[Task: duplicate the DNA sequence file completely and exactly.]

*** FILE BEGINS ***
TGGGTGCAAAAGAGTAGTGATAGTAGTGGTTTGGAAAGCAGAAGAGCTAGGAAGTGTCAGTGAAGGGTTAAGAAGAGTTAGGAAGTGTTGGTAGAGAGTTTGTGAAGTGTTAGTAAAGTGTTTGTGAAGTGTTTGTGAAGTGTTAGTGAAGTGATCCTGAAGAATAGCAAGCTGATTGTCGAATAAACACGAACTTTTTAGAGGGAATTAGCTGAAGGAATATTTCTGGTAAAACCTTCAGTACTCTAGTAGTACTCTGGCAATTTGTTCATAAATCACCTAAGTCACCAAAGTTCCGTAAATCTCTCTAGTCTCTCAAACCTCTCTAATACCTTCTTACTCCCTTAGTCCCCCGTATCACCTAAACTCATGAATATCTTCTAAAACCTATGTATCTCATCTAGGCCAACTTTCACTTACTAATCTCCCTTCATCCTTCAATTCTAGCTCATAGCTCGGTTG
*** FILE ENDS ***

TGGGTGCAAAAGAGTAGTGATAGTAGTGGTTTGGAAAGCAGAAGAGCTAGGAAGTGTCAGTGAAGGGTTAAGAAGAGTTAGGAAGTGTTGGTAGAGAGTTTGTGAAGTGTTAGTAAAGTGTTTGTGAAGTGTTTGTGAAGTGTTAGTGAAGTGATCCTGAAGAATAGCAAGCTGATTGTCGAATAAACACGAACTTTTTAGAGGGAATTAGCTGAAGGAATATTTCTGGTAAAACCTTCAGTACTCTAGTAGTACTCTGGCAATTTGTTCATAAATCACCTAAGTCACCAAAGTTCCGTAAATCTCTCTAGTCTCTCAAACCTCTCTAATACCTTCTTACTCCCTTAGTCCCCCGTATCACCTAAACTCATGAATATCTTCTAAAACCTATGTATCTCATCTAGGCCAACTTTCACTTACTAATCTCCCTTCATCCTTCAATTCTAGCTCATAGCTCGGTTG